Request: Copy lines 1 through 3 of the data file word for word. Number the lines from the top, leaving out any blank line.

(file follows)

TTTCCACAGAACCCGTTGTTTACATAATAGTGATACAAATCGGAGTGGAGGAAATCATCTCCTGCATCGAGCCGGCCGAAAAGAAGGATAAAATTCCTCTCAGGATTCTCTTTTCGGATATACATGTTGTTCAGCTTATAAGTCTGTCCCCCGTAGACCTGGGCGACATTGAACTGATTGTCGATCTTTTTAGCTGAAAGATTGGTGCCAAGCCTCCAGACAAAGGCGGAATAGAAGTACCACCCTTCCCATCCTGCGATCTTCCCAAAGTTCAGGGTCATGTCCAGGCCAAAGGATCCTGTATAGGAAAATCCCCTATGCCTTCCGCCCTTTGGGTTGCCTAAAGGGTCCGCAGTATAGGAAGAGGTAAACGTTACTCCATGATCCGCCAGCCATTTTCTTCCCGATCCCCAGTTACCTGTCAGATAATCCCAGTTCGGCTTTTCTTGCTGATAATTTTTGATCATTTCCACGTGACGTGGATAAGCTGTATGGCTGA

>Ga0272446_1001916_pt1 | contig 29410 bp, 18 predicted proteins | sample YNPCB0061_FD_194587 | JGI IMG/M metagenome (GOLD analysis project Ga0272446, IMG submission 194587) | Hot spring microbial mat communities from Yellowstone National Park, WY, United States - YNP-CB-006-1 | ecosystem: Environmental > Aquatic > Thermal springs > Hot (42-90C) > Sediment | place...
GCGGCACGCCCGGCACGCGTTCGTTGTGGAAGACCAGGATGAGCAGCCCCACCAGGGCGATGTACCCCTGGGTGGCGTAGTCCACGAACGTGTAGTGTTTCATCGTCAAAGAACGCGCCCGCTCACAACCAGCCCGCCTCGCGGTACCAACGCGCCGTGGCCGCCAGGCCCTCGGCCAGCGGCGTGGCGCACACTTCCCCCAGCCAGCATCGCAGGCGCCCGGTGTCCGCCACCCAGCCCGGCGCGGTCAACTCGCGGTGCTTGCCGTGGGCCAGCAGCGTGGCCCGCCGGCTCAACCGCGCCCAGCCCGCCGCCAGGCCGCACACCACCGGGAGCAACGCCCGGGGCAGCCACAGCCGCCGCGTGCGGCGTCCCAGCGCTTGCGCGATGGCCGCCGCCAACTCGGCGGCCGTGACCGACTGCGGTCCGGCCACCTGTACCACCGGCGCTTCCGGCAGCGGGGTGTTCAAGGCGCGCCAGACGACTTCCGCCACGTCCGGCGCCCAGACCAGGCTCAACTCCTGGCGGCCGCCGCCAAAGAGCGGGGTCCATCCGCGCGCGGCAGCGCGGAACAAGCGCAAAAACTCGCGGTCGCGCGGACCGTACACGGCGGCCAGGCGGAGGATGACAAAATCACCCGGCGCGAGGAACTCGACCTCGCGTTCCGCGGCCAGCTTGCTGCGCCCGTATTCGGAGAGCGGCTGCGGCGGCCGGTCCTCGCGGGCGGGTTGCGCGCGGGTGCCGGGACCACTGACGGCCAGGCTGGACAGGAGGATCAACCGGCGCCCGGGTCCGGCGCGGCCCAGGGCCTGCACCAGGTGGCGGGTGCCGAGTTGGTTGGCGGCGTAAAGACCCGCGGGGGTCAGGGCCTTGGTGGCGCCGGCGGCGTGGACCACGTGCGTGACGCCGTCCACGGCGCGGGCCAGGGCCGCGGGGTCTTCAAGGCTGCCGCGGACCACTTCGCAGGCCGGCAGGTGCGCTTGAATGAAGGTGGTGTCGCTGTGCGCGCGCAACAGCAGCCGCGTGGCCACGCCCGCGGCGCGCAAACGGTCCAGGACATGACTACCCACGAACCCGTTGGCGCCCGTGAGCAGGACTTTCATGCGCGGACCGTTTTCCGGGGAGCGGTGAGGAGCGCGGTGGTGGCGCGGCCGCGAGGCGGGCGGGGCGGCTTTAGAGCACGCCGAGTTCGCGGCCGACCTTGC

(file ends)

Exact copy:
TTTCCACAGAACCCGTTGTTTACATAATAGTGATACAAATCGGAGTGGAGGAAATCATCTCCTGCATCGAGCCGGCCGAAAAGAAGGATAAAATTCCTCTCAGGATTCTCTTTTCGGATATACATGTTGTTCAGCTTATAAGTCTGTCCCCCGTAGACCTGGGCGACATTGAACTGATTGTCGATCTTTTTAGCTGAAAGATTGGTGCCAAGCCTCCAGACAAAGGCGGAATAGAAGTACCACCCTTCCCATCCTGCGATCTTCCCAAAGTTCAGGGTCATGTCCAGGCCAAAGGATCCTGTATAGGAAAATCCCCTATGCCTTCCGCCCTTTGGGTTGCCTAAAGGGTCCGCAGTATAGGAAGAGGTAAACGTTACTCCATGATCCGCCAGCCATTTTCTTCCCGATCCCCAGTTACCTGTCAGATAATCCCAGTTCGGCTTTTCTTGCTGATAATTTTTGATCATTTCCACGTGACGTGGATAAGCTGTATGGCTGA

>Ga0272446_1001916_pt1 | contig 29410 bp, 18 predicted proteins | sample YNPCB0061_FD_194587 | JGI IMG/M metagenome (GOLD analysis project Ga0272446, IMG submission 194587) | Hot spring microbial mat communities from Yellowstone National Park, WY, United States - YNP-CB-006-1 | ecosystem: Environmental > Aquatic > Thermal springs > Hot (42-90C) > Sediment | place...
GCGGCACGCCCGGCACGCGTTCGTTGTGGAAGACCAGGATGAGCAGCCCCACCAGGGCGATGTACCCCTGGGTGGCGTAGTCCACGAACGTGTAGTGTTTCATCGTCAAAGAACGCGCCCGCTCACAACCAGCCCGCCTCGCGGTACCAACGCGCCGTGGCCGCCAGGCCCTCGGCCAGCGGCGTGGCGCACACTTCCCCCAGCCAGCATCGCAGGCGCCCGGTGTCCGCCACCCAGCCCGGCGCGGTCAACTCGCGGTGCTTGCCGTGGGCCAGCAGCGTGGCCCGCCGGCTCAACCGCGCCCAGCCCGCCGCCAGGCCGCACACCACCGGGAGCAACGCCCGGGGCAGCCACAGCCGCCGCGTGCGGCGTCCCAGCGCTTGCGCGATGGCCGCCGCCAACTCGGCGGCCGTGACCGACTGCGGTCCGGCCACCTGTACCACCGGCGCTTCCGGCAGCGGGGTGTTCAAGGCGCGCCAGACGACTTCCGCCACGTCCGGCGCCCAGACCAGGCTCAACTCCTGGCGGCCGCCGCCAAAGAGCGGGGTCCATCCGCGCGCGGCAGCGCGGAACAAGCGCAAAAACTCGCGGTCGCGCGGACCGTACACGGCGGCCAGGCGGAGGATGACAAAATCACCCGGCGCGAGGAACTCGACCTCGCGTTCCGCGGCCAGCTTGCTGCGCCCGTATTCGGAGAGCGGCTGCGGCGGCCGGTCCTCGCGGGCGGGTTGCGCGCGGGTGCCGGGACCACTGACGGCCAGGCTGGACAGGAGGATCAACCGGCGCCCGGGTCCGGCGCGGCCCAGGGCCTGCACCAGGTGGCGGGTGCCGAGTTGGTTGGCGGCGTAAAGACCCGCGGGGGTCAGGGCCTTGGTGGCGCCGGCGGCGTGGACCACGTGCGTGACGCCGTCCACGGCGCGGGCCAGGGCCGCGGGGTCTTCAAGGCTGCCGCGGACCACTTCGCAGGCCGGCAGGTGCGCTTGAATGAAGGTGGTGTCGCTGTGCGCGCGCAACAGCAGCCGCGTGGCCACGCCCGCGGCGCGCAAACGGTCCAGGACATGACTACCCACGAACCCGTTGGCGCCCGTGAGCAGGACTTTCATGCGCGGACCGTTTTCCGGGGAGCGGTGAGGAGCGCGGTGGTGGCGCGGCCGCGAGGCGGGCGGGGCGGCTTTAGAGCACGCCGAGTTCGCGGCCGACCTTGC